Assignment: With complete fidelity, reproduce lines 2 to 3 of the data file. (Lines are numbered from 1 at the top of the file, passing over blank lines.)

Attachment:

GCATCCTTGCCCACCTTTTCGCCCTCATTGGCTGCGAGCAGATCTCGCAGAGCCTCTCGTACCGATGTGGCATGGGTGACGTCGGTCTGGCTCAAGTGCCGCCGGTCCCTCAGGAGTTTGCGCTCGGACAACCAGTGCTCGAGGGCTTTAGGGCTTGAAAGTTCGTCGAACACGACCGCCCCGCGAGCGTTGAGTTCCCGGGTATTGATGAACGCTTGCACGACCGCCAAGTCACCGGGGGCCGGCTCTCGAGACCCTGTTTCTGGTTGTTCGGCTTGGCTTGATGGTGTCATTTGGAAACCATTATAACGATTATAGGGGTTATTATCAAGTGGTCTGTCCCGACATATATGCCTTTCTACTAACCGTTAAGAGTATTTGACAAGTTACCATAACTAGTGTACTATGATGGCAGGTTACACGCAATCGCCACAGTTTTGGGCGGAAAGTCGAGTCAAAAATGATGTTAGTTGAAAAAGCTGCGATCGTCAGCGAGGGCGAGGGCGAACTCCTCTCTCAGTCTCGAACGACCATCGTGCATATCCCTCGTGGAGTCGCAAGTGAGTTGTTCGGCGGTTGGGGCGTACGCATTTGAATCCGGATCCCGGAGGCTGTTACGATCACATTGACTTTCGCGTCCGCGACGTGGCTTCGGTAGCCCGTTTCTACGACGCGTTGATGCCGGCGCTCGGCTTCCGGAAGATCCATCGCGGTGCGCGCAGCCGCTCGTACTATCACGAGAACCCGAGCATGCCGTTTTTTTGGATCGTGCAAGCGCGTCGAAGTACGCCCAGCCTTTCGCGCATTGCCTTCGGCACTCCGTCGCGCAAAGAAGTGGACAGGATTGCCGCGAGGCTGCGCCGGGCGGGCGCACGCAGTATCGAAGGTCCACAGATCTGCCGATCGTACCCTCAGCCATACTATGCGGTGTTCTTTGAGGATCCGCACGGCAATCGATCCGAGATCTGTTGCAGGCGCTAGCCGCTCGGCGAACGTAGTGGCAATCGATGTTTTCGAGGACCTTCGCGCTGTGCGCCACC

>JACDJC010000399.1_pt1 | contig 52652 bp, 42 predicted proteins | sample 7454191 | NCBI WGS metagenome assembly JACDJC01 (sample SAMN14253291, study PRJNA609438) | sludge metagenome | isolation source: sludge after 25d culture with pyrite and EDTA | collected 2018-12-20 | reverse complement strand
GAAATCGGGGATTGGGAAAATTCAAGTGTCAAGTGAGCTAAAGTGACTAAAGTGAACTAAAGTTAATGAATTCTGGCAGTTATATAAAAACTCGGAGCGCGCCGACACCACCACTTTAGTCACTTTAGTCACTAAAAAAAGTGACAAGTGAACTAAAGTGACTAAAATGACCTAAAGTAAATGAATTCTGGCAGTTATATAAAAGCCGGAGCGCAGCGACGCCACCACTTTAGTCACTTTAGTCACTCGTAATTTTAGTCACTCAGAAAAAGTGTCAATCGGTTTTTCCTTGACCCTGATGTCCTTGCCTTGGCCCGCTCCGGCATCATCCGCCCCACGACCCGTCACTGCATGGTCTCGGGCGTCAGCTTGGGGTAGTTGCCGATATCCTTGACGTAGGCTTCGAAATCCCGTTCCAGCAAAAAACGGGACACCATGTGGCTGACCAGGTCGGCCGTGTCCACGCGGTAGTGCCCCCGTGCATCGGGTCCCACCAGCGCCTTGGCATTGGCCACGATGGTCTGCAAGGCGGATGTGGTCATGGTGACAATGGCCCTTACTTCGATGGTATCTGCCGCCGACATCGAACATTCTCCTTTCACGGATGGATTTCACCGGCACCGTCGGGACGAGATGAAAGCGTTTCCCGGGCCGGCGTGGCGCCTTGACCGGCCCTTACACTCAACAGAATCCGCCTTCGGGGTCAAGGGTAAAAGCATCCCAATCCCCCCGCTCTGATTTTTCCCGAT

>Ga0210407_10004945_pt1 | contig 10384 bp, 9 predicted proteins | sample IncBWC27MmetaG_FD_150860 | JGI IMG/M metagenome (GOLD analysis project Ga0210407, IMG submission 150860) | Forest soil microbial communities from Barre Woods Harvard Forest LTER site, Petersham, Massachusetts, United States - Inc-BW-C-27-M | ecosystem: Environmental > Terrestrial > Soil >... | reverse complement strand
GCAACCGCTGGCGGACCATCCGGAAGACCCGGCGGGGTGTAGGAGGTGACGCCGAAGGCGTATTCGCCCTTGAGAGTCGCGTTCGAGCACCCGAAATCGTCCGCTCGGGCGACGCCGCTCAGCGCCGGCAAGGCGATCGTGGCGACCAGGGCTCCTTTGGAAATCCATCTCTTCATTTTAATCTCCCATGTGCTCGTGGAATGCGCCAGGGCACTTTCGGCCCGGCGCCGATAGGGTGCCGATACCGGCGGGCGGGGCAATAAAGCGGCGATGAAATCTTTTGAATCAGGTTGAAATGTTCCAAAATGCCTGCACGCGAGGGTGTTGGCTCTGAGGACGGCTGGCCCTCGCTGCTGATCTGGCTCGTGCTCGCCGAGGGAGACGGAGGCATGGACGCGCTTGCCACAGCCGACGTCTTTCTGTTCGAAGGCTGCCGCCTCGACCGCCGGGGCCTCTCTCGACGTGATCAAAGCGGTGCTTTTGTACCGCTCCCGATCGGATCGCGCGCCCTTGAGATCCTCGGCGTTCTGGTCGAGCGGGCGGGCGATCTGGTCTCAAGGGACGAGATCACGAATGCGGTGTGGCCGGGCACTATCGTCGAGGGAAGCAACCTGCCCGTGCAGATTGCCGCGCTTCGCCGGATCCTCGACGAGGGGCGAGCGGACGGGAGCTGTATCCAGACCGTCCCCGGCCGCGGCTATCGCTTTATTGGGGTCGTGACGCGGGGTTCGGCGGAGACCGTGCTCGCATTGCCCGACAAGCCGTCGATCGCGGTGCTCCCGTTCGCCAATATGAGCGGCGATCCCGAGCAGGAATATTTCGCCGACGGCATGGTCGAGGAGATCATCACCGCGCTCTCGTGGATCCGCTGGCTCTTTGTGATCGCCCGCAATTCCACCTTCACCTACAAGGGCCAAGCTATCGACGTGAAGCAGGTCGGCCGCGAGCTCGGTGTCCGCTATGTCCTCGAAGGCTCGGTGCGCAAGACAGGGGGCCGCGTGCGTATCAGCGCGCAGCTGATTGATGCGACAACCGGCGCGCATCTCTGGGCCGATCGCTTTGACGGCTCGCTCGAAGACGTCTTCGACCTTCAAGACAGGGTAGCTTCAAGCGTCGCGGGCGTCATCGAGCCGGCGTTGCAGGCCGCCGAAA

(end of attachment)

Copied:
>JACDJC010000399.1_pt1 | contig 52652 bp, 42 predicted proteins | sample 7454191 | NCBI WGS metagenome assembly JACDJC01 (sample SAMN14253291, study PRJNA609438) | sludge metagenome | isolation source: sludge after 25d culture with pyrite and EDTA | collected 2018-12-20 | reverse complement strand
GAAATCGGGGATTGGGAAAATTCAAGTGTCAAGTGAGCTAAAGTGACTAAAGTGAACTAAAGTTAATGAATTCTGGCAGTTATATAAAAACTCGGAGCGCGCCGACACCACCACTTTAGTCACTTTAGTCACTAAAAAAAGTGACAAGTGAACTAAAGTGACTAAAATGACCTAAAGTAAATGAATTCTGGCAGTTATATAAAAGCCGGAGCGCAGCGACGCCACCACTTTAGTCACTTTAGTCACTCGTAATTTTAGTCACTCAGAAAAAGTGTCAATCGGTTTTTCCTTGACCCTGATGTCCTTGCCTTGGCCCGCTCCGGCATCATCCGCCCCACGACCCGTCACTGCATGGTCTCGGGCGTCAGCTTGGGGTAGTTGCCGATATCCTTGACGTAGGCTTCGAAATCCCGTTCCAGCAAAAAACGGGACACCATGTGGCTGACCAGGTCGGCCGTGTCCACGCGGTAGTGCCCCCGTGCATCGGGTCCCACCAGCGCCTTGGCATTGGCCACGATGGTCTGCAAGGCGGATGTGGTCATGGTGACAATGGCCCTTACTTCGATGGTATCTGCCGCCGACATCGAACATTCTCCTTTCACGGATGGATTTCACCGGCACCGTCGGGACGAGATGAAAGCGTTTCCCGGGCCGGCGTGGCGCCTTGACCGGCCCTTACACTCAACAGAATCCGCCTTCGGGGTCAAGGGTAAAAGCATCCCAATCCCCCCGCTCTGATTTTTCCCGAT